Sunday, April 28, 2013

And the Tea Party asks, when did I see you, Lord?

From ProPublica
As the Main Stream Media turns itself into circles over every detail about Boston, they seem to have ignored an act of, well, corporate terrorism that killed 14 and leveled a substantial part of an entire town:  the tragedy in West, Texas.  From the NY Times:
After the Sept. 11 attacks, Congress passed a law requiring plants that use or store explosives or high-risk chemicals to file reports with the Homeland Security Department so it can increase security at such facilities. That requirement includes any plant with more than 400 pounds of ammonium nitrate, but a Homeland Security official said that West Fertilizer had not filed such a report, even though it had 1,350 times that amount. The plant is not on the department’s list of 4,000 facilities with high-risk chemicals, and one official said it might have been placed on that list if it had filed a report....

OSHA officials, meanwhile, acknowledged that they had last inspected the plant 28 years ago. Agency officials said the plant did not fall into its priority categories based on prior inspections, a lack of worker complaints and because it was not classified as high risk by the E.P.A.

Paul Orum, a consultant on chemical safety, said a major shortcoming in the system of regulating chemical plants is the reliance on self-reporting. If a company like West Fertilizer fails to file a required report or misreports the risks it faces, it is often hard for agencies, with their budgetary constraints and overstretched staffs, to catch such errors. In its 2011 Risk Management Plan filed with the E.P.A., West Fertilizer did not check the box saying the plant might face a risk of fire or explosion.
But the Tea Party has no problem with this. After all, we don't want to do anything to inhibit the "rights" of a faceless corporation to make as much money as possible--and send it to Congress to grease the wheels.  As pointed out by Robert Reich,
When regressives have wanted to repeal a law, they reduce or eliminate funding to enforce it -- not only OSHA, but the Securities and Exchange Commission (which lacks funding to enforce the new Dodd-Frank law and other securities regulations), and the Affordable Care Act (which lacks funding even to implement it). It's also a regressive means of demonstrating the government's alleged incompetence, since Washington is incapable of doing what it is supposed to do because it lacks the personnel to implement and enforce the law.
The anti-government "regressives", as Reich has dubbed them, also substantially overlap with the Christian right.  They wrap themselves in the flag and carry a cross while blaming the poor for being poor.  Here's an excellent essay on their fundamental hypocrisy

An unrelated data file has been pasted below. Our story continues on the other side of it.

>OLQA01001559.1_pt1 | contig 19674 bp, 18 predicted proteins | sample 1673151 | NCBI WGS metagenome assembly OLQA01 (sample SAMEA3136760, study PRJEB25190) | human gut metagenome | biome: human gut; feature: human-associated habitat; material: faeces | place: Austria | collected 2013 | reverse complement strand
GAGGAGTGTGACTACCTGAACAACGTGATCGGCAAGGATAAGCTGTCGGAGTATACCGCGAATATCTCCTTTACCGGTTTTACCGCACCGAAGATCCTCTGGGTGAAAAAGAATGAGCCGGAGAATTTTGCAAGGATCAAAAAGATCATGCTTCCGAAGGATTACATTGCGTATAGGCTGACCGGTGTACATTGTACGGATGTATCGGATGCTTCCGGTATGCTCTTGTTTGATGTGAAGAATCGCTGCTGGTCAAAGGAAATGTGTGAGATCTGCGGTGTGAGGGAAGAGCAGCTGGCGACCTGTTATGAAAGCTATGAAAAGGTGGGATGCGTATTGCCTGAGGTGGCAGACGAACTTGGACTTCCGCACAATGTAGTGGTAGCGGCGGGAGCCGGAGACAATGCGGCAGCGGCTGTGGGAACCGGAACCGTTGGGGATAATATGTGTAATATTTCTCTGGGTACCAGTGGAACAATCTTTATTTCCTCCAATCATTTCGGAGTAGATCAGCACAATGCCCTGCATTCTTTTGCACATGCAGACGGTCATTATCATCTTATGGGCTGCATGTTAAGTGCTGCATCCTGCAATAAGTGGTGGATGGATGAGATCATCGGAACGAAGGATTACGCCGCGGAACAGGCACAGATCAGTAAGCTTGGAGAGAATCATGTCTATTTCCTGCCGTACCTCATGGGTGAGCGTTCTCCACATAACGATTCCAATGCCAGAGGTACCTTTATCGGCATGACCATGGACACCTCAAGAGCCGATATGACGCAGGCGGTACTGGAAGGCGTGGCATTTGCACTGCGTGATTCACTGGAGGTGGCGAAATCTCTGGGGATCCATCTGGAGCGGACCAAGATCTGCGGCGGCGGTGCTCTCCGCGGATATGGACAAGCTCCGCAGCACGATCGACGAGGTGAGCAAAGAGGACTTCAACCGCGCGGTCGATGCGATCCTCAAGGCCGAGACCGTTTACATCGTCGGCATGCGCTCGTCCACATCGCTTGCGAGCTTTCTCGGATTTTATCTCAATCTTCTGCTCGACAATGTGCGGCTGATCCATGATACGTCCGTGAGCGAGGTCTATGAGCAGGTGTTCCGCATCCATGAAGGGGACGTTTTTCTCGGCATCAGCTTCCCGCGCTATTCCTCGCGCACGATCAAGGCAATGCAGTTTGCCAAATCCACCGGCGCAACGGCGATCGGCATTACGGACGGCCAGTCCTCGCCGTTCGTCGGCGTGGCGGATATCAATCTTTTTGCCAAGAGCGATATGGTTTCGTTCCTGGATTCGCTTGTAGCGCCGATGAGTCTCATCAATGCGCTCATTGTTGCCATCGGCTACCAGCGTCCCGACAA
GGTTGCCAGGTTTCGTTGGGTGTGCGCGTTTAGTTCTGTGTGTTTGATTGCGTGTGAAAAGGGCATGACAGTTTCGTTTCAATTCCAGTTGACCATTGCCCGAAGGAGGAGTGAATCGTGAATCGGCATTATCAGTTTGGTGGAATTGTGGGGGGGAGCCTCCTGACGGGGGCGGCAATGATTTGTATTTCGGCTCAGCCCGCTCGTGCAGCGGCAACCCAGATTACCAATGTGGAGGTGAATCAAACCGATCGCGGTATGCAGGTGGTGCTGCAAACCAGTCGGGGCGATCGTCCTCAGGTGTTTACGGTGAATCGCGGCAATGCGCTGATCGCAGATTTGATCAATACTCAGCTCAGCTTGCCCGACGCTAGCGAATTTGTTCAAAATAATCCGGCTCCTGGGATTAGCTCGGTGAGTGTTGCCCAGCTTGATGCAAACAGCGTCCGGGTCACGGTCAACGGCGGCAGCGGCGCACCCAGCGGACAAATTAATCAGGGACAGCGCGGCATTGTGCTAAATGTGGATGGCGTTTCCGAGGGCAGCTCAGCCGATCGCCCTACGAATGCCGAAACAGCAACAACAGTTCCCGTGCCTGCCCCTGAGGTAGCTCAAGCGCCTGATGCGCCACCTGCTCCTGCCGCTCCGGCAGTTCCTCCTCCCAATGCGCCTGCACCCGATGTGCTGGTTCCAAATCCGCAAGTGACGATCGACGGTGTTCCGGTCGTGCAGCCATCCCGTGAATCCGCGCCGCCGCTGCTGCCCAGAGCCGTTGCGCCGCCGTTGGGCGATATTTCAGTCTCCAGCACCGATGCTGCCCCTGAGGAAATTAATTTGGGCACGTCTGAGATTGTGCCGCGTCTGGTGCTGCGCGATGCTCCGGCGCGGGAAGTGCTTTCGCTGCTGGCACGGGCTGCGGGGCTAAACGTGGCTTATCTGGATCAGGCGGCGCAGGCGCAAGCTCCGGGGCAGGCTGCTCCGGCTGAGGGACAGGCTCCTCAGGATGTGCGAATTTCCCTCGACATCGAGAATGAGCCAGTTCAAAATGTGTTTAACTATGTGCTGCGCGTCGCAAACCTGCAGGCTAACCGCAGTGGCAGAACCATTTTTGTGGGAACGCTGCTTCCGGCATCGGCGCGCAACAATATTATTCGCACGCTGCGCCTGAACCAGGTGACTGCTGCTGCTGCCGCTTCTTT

I guess because I'm a philosophical Christian rather than a theological one, I may have a different slant on this, but I find it particularly reprehensible and hypocritical when people who claim to be religious don't simply fail to satisfy one of the basic tenets of their professed belief system but actively denigrate it.

And if I ever become famous enough to merit it, I hereby give cartoonists permission to draw me at the Pearly Gates, with a bunch of these heartless "Christians" approaching, saying to St. Peter, "No, no, wait a minute. I wanna watch this."

Because I want to be there when they say, "When did we see you hungry, Lord, and yet told you it was your own damn fault and gave you a kick in the ass?"

Compassion, charity and empathy with the less fortunate are keys to every major organized religion. Every one. Without exception.

I don't know the Greek or the Aramaic or whatever, but, however it is translated, it comes down to the fact that God gives us ample opportunities to behave with decency, that he puts before us example after example, and that, if you believe all this stuff, he's not going to accept "I didn't see it" as an excuse.

And if it is okay for people to live next to a fertilizer plant, if it is okay for them to work two jobs and still not be able to clothe and feed and house their families, if it is okay for them to be without health care, if it is okay for them to be isolated, malnourished and alone in their old age, then it should also be okay for the middleclass to live that way, and for the wealthy.

But, of course, we never saw it, Lord.

Not our fault.

Not our responsibility.
(H/T co-blogger Ann).

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